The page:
The Roar
The Roar


Good series win but India's issues still persist

Virat Kohli could be the greatest Indian cricketer of all time. (AP Photo/Rui Vieira)
Roar Guru
31st October, 2017

India wrapped up yet another bilateral ODI series win earlier this week, their seventh on the trot.

Even though this was a good series win, the New Zealand team exposed quite a lot of weakness in this Indian team.

Twice in three games, the Indian bowling attack looked clueless while defending a good total, and the batting messed up good positions to post totals lower than they should have ended up with.

India has become a top-heavy batting line up with Rohit Sharma, Shikhar Dhawan and Virat Kohli doing the majority of the work. Even MS though Dhoni has done a bit over the past year, Dinesh Karthik, Kedar Jadhav and Hardik Pandya do not provide the kind of stability expected from a top ODI middle order.

The other problem in this series was the team’s late-order hitting.

In the final game, India were in a position to reach 360, but lost wickets and posted 337. Dhoni isn’t a hitter anymore and Jadhav is way too inconsistent to regularly do the job. Pandya is a good hitter of the spinners, but showed his limitations against good fast bowlers, and his own bowling isn’t reliable enough for him to be considered the team’s third seamer.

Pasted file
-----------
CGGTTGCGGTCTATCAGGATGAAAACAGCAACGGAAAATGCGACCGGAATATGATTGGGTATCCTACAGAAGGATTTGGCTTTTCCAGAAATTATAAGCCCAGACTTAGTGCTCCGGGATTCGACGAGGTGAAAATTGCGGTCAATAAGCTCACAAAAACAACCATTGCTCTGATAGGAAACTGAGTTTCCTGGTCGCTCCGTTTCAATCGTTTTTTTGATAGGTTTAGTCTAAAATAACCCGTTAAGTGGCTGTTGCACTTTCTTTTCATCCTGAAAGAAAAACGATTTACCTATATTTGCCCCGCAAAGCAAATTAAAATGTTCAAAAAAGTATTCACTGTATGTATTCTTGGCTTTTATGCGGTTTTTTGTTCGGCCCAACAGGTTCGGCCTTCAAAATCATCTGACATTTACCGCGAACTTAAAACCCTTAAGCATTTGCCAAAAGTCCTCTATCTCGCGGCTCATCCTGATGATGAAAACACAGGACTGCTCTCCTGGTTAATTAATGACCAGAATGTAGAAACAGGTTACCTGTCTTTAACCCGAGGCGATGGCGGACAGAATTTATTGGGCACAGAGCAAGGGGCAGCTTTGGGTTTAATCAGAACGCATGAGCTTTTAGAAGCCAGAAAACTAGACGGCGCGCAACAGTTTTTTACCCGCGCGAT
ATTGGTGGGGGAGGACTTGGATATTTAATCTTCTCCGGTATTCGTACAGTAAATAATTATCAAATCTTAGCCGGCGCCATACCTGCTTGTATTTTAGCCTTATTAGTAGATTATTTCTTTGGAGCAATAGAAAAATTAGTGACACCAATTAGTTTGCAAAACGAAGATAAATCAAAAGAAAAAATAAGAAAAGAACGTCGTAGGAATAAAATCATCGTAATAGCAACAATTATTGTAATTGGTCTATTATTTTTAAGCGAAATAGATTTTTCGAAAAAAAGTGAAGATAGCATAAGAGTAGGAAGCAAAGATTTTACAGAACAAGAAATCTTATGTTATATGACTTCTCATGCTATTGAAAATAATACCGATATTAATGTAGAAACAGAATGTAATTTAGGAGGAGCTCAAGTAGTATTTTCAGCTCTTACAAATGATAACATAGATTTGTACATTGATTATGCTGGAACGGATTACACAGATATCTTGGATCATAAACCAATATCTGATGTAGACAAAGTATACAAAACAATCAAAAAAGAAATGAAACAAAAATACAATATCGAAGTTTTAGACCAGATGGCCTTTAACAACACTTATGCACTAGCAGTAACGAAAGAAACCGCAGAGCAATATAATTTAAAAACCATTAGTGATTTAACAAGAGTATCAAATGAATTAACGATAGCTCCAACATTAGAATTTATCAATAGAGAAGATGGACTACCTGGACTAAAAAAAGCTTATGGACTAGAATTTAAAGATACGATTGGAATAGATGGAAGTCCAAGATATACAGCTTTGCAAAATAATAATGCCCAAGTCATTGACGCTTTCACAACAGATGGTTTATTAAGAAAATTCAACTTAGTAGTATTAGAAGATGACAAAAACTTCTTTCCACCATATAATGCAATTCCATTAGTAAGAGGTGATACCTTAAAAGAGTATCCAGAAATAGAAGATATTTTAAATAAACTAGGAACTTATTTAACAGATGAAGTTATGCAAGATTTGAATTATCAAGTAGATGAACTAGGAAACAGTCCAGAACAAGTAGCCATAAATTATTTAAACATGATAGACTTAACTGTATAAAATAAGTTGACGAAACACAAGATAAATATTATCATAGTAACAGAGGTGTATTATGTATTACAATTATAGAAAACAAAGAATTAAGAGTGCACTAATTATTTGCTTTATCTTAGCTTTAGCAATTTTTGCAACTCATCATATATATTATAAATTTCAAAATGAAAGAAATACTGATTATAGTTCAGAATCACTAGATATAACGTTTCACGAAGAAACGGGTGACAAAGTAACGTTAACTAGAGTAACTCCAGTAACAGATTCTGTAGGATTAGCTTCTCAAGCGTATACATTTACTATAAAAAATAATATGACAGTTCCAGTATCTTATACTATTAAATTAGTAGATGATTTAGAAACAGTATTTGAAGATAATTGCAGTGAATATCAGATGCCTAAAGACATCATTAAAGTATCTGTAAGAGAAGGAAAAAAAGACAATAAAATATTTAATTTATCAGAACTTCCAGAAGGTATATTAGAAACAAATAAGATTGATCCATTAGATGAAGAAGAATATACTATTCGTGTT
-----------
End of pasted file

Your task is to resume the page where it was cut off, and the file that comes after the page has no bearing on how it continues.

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The biggest positive in the final game was the bowling of Jasprit Bumrah. On a wicket where Trent Boult had gone for 80-plus runs in his ten overs, Bumrah conceded just 47 runs in his full quota, picking up three vital wickets.

Bhuvneshwar Kumar though was inconsistent, with one good performance sandwiched between two poor ones. It is strange that Mohammad Shami, who has the incredible ODI record of 91 wickets in 50 games at an average of 25, doesn’t get a game.


Sri Lanka arrive in India for a full series this month and it would be prudent for the selectors and the team management to make some minor changes to accommodate young players. Even though Dinesh Karthik didn’t do too badly with the chances he received, he isn’t India’s long-term solution for their middle order problems. Management also needs to get a decent number six or seven who can propel the score along if a good platform is set, even if it means bringing someone line Suresh Raina back in.